I’m just now watching Season 1 of Justified. Better late to the party than never showing up at all.
I’m going to refrain from gushing about Timothy Olyphant (this time), because I want to talk about the characterization of women in this show. Specifically, the characterization of main character Raylan Givens’ primary love interest, Ava Crowder (Joelle Carter).
First, a brief but relevant tangent:
In the 2010 film London Boulevard, Kiera Knightley’s character sums up the function of most female roles in cinema when she tells Colin Farrell’s character that women in film exist solely “to get the hero to talk about himself.”
Setting aside the fact that she’s commenting on the exact function she performs in London Boulevard, what she says is correct. Female characters in male-lead stories are generally tragically one-dimensional. This is a failure of storytelling, I think, more than a failure of audience sophistication. An interesting story is an interesting story, male or female. And the better rounded the supporting characters in a story, male or female, the stronger the story as whole.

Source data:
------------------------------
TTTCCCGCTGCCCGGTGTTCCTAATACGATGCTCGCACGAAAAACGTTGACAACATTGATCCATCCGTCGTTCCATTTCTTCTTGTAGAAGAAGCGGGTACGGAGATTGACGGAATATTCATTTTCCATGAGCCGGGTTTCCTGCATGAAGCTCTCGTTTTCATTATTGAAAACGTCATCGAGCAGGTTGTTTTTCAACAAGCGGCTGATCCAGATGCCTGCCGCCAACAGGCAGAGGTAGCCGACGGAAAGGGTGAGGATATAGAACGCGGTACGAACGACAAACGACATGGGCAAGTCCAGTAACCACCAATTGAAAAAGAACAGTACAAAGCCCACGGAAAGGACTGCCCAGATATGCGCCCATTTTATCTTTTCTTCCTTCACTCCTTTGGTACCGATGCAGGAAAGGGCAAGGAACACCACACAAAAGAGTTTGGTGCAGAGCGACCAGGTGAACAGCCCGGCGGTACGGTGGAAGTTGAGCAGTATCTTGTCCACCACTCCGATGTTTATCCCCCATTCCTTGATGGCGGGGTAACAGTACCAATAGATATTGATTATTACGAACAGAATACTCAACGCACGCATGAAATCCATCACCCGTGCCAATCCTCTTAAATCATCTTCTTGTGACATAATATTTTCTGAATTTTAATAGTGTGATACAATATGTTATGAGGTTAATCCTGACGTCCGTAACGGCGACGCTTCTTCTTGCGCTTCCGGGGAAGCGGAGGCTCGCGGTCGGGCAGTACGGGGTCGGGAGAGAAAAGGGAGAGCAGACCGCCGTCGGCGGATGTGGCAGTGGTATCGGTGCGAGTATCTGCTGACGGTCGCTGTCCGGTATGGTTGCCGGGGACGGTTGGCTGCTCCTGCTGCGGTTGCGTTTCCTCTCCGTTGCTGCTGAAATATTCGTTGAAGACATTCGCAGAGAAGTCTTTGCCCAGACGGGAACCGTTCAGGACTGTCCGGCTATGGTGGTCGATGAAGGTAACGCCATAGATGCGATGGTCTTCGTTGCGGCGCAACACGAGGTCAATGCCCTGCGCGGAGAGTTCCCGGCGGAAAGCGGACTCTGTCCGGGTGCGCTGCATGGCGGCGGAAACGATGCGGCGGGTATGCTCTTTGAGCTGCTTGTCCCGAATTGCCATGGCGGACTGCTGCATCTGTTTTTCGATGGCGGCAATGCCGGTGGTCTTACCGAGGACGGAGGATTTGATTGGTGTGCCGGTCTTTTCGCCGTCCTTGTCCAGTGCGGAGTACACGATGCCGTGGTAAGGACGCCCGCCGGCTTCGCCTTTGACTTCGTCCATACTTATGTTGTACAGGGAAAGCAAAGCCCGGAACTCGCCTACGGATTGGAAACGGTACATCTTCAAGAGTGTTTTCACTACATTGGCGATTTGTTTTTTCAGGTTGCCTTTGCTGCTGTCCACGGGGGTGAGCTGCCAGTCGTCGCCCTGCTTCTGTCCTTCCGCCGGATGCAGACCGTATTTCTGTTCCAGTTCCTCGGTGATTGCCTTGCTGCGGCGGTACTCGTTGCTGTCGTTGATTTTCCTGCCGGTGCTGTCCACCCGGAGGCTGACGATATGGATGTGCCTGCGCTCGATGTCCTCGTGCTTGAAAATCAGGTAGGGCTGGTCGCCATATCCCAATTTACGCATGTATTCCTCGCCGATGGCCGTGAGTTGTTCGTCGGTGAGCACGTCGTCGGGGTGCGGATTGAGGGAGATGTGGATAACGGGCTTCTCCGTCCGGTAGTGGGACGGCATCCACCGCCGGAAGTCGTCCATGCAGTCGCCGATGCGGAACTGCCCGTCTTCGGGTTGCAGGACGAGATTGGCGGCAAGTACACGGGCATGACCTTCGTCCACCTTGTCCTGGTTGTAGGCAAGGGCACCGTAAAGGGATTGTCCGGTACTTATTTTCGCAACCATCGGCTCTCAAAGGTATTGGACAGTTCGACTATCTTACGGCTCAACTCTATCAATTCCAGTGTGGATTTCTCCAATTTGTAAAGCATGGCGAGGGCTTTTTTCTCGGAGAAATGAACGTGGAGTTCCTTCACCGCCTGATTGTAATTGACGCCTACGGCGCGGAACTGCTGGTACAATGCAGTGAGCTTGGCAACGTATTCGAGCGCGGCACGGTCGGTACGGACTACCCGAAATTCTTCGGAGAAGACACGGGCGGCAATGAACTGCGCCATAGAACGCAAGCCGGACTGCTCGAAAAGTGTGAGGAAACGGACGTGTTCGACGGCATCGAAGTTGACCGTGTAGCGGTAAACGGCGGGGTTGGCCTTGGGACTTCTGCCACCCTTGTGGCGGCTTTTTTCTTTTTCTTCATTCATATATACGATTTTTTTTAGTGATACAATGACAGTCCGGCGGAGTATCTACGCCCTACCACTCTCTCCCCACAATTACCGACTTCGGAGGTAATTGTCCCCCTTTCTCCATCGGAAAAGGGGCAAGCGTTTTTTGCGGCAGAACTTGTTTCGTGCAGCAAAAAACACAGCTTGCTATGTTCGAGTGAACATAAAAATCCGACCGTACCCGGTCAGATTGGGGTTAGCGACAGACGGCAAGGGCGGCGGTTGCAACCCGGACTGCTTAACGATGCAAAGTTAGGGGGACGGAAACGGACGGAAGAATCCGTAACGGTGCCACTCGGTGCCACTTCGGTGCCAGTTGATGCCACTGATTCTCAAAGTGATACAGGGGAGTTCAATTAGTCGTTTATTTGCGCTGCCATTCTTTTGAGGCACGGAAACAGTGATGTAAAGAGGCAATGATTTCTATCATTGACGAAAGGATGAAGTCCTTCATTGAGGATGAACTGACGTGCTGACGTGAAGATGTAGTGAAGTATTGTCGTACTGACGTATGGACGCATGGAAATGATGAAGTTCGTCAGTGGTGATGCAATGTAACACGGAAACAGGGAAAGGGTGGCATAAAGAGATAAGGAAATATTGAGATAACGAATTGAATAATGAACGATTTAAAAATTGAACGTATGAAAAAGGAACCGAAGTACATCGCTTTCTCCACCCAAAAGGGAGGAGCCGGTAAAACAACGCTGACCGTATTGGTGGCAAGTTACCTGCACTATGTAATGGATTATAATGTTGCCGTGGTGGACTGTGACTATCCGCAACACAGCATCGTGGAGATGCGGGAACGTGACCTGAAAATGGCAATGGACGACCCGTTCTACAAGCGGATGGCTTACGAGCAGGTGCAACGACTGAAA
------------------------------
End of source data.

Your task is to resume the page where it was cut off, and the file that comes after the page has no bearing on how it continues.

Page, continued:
Justified is a good example of this. Raylan Givens is the main character, no question. This is a male-lead story. He is the hub. But the spokes of this story do more than just get him to talk about himself. Even his love interest. Particularly his love interest, in fact.
Ava’s character is established as self-possessed and resourceful even before Joelle Carter appears on the screen. (She has shot her abusive husband.) These characteristics are carved in stone within moments of her actual physical appearance. (She kisses Raylan before he can even explain his presence on her porch.)
She recounts with objectivity the events that led to her husband’s death, even detailing what she fed him for his last meal before she shot him with his own deer rifle.
She isn’t reckless or naive. She isn’t a princess; she knows her actions have consequences. She accepts that she may go to prison for killing her husband, and says simply that it was worth it.
What makes her character work so well is her transparency. It isn’t that she takes everything she wants; it’s that she states everything she wants. “‘Ava…’ what? ‘Ava, stop?’ Or, ‘Ava, don’t stop?'”
She’s open about wanting Raylan, but while she appreciates his protection, she doesn’t really need him. When he tries to nudge her out of Kentucky for her own protection, she shrugs his concern off as easily as she does everyone else’s threats. “I’m not made out of glass.”
He’s the one who leaves. She’s the one who stays.